University of Central Florida Coastal researchers are part of a new, $2 million U.S. National Science Foundation-funded project to work toward a more inclusive field of marine sciences.
The Coastal and Estuarine Research Federation (CERF), an estuary research nonprofit, is leading the project, which includes six partner agencies and universities, including UCF.
The collaboration is named “C-COAST: Changing the Culture of our Occupations to Achieve Systemic Transformation,” and the award is part of NSF’s Leading Culture Change Through Professional Societies of Biology, or BIO-LEAPS, program.
“Like many academic fields, the scholars studying issues in coastal regions are not representative of the populations that work and live there,” says Kristy Lewis, project co-investigator and an assistant professor in UCF’s Department of Biology and National Center for Integrated Coastal Research. “It is critical that marine and coastal sciences recruit, train and retain a more diverse workforce in order to be responsive to the needs of communities most impacted by the synergistic challenges facing our coasts and coastal communities.”
The C-COAST collaboration will expand upon an existing CERF program: Rising TIDES (Toward an Inclusive, Diverse and Enriched Society). This program brings students to the CERF conference and provides full financial support, mentorship and professional development, along with the full suite of conference offerings.
With the new grant, CERF will be able to expand the opportunity to a 16-month program to allow students to attend three in-person meetings — the CERF Biennial Conference, a regional CERF Affiliate Society meeting and the Restore America’s Estuaries Summit — while also receiving virtual training and mentorship in between.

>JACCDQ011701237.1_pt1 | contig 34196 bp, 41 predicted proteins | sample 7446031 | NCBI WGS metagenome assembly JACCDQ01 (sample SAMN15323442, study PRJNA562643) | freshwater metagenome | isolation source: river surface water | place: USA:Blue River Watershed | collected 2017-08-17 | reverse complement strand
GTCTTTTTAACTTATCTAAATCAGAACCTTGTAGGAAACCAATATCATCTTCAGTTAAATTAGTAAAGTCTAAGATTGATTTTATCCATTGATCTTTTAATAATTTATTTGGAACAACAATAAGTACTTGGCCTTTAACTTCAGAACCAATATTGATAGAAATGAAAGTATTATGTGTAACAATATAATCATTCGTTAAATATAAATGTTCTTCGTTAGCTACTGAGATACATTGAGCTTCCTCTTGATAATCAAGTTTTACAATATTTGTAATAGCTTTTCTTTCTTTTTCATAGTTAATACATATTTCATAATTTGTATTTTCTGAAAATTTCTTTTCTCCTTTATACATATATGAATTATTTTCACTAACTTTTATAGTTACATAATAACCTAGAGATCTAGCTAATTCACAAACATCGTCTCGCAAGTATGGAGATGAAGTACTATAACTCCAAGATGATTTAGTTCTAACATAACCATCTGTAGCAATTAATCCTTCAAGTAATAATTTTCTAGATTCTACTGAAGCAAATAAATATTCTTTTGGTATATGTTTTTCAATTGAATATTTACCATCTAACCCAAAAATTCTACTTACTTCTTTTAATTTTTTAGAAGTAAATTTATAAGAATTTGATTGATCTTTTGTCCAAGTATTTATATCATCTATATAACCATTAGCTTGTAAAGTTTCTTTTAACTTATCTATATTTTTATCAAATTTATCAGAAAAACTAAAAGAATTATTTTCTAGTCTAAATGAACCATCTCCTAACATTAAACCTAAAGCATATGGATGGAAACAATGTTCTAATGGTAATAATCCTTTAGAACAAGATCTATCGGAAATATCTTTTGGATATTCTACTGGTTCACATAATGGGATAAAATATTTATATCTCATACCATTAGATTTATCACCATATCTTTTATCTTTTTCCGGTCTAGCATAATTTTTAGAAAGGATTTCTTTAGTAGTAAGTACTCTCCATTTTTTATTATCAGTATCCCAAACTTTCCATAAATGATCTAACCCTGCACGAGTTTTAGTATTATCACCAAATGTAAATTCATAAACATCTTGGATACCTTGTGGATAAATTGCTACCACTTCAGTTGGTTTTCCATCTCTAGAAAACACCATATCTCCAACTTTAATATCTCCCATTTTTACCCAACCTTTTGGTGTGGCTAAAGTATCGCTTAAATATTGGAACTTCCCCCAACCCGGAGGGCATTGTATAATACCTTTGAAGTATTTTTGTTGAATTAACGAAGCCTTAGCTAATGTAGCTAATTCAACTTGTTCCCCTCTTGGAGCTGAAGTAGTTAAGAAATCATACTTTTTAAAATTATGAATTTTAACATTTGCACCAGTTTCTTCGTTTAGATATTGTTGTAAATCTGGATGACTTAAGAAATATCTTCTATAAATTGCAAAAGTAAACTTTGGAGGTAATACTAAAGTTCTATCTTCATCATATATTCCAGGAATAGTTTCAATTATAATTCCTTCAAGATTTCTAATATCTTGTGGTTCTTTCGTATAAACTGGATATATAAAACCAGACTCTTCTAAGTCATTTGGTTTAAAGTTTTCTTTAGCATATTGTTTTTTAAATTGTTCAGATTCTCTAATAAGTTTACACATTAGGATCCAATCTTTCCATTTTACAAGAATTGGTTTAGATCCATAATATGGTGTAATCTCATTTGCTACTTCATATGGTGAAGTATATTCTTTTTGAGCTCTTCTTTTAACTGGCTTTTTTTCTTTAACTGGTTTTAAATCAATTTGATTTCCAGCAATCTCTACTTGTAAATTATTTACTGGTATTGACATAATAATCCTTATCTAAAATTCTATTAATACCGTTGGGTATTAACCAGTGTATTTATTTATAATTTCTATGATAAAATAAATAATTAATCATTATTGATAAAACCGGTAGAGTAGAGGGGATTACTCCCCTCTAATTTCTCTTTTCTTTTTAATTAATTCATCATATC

The new grant also will build capacity for more inclusive leadership at home institutions and agencies. C-COAST will develop the new CERF Inclusive Leadership Program (CERF ILP) to educate current leaders on ways to leverage their positions of power to change policies and practices that lead to inequities.
Lewis will be working on the project with co-investigator Jennifer Sandoval, an associate professor in UCF’s Nicholson School of Communication and Media and National Center for Integrated Coastal Research.
“Dr. Sandoval and I are excited to help develop the CERF ILP to train current and aspirational leaders to incorporate more inclusive and equitable practices in their labs, classrooms and home units,” Lewis says. “We all know the business case for more diverse perspectives has been made over and over again, but we believe there is now a moral imperative to provide a foundation for equity-minded lenses across the coastal sciences.”
The initiative also will train and develop current leaders in inclusive communication, mentorship and equity minded approaches to policymaking and leadership. The goal is to instill a mindset that centers belonging and connection across differences to every level of the discipline, Sandoval says.
“My role in C-COAST is to provide an evidence-based perspective on the better and promising practices of effective communication across difference and difficulty,” Sandoval says. “Working in diverse environments can be challenging and messy, but that’s how we get to a more humane and sustainable approach to change. This requires intentional and thoughtful engagement in culture building.”
C-COAST includes 15 faculty and leaders from the University of Southern Mississippi (USM), the University of the Virgin Islands (UVI), the University of Central Florida (UCF), California State University Long Beach (CSULB), the University of San Diego (USD) and New Jersey City University. All are minority-serving institutions, meaning at least half of their student body represents minority groups.
Project team leads include Kristy Lewis with UCF, Susan Park with CERF, Leila Hamdan with USM, Kristin Wilson Grimes with UVI and Christine Whitcraft with CSULB.
Project leaders are also in three NSF Established Program to Stimulate Competitive Research (EPSCoR) jurisdictions. EPSCoR was developed to ensure critical funding was provided for predominantly undergraduate institutions and minority servicing institutions to broaden participation in scientific research and workforce development.
Lewis received her doctorate in oceanography and coastal sciences with a minor in experimental statistics from Louisiana State University. She joined UCF’s Department of Biology, part of the College of Sciences, in 2018.
Sandoval received her doctorate in culture and communication from the University of New Mexico. She joined UCF’s Nicholson School of Communication and Media, part of the College of Sciences, in 2011.